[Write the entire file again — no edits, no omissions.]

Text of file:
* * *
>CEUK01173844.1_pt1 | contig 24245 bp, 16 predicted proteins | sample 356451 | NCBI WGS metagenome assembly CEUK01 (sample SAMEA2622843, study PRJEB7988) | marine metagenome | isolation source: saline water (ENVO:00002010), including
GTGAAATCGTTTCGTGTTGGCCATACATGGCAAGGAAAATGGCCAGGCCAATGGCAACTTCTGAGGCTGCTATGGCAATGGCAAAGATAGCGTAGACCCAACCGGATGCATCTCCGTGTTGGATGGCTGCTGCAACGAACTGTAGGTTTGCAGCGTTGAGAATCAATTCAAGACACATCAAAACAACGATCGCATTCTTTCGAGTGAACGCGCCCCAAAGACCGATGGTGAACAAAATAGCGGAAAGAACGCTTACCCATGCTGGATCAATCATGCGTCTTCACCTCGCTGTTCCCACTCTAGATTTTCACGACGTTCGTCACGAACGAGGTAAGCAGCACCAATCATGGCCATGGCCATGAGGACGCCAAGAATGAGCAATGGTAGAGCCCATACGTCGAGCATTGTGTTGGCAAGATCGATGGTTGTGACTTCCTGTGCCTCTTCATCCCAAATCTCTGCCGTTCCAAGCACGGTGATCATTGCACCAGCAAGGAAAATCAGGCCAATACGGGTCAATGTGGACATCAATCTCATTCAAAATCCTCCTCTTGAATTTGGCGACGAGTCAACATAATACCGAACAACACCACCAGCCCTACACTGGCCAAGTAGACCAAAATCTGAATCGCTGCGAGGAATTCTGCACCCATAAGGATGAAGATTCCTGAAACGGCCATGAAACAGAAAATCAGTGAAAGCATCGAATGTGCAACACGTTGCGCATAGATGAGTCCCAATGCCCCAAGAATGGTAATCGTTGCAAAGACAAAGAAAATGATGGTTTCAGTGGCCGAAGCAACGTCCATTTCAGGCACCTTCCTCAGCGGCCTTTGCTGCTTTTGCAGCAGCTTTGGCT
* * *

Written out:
>CEUK01173844.1_pt1 | contig 24245 bp, 16 predicted proteins | sample 356451 | NCBI WGS metagenome assembly CEUK01 (sample SAMEA2622843, study PRJEB7988) | marine metagenome | isolation source: saline water (ENVO:00002010), including
GTGAAATCGTTTCGTGTTGGCCATACATGGCAAGGAAAATGGCCAGGCCAATGGCAACTTCTGAGGCTGCTATGGCAATGGCAAAGATAGCGTAGACCCAACCGGATGCATCTCCGTGTTGGATGGCTGCTGCAACGAACTGTAGGTTTGCAGCGTTGAGAATCAATTCAAGACACATCAAAACAACGATCGCATTCTTTCGAGTGAACGCGCCCCAAAGACCGATGGTGAACAAAATAGCGGAAAGAACGCTTACCCATGCTGGATCAATCATGCGTCTTCACCTCGCTGTTCCCACTCTAGATTTTCACGACGTTCGTCACGAACGAGGTAAGCAGCACCAATCATGGCCATGGCCATGAGGACGCCAAGAATGAGCAATGGTAGAGCCCATACGTCGAGCATTGTGTTGGCAAGATCGATGGTTGTGACTTCCTGTGCCTCTTCATCCCAAATCTCTGCCGTTCCAAGCACGGTGATCATTGCACCAGCAAGGAAAATCAGGCCAATACGGGTCAATGTGGACATCAATCTCATTCAAAATCCTCCTCTTGAATTTGGCGACGAGTCAACATAATACCGAACAACACCACCAGCCCTACACTGGCCAAGTAGACCAAAATCTGAATCGCTGCGAGGAATTCTGCACCCATAAGGATGAAGATTCCTGAAACGGCCATGAAACAGAAAATCAGTGAAAGCATCGAATGTGCAACACGTTGCGCATAGATGAGTCCCAATGCCCCAAGAATGGTAATCGTTGCAAAGACAAAGAAAATGATGGTTTCAGTGGCCGAAGCAACGTCCATTTCAGGCACCTTCCTCAGCGGCCTTTGCTGCTTTTGCAGCAGCTTTGGCT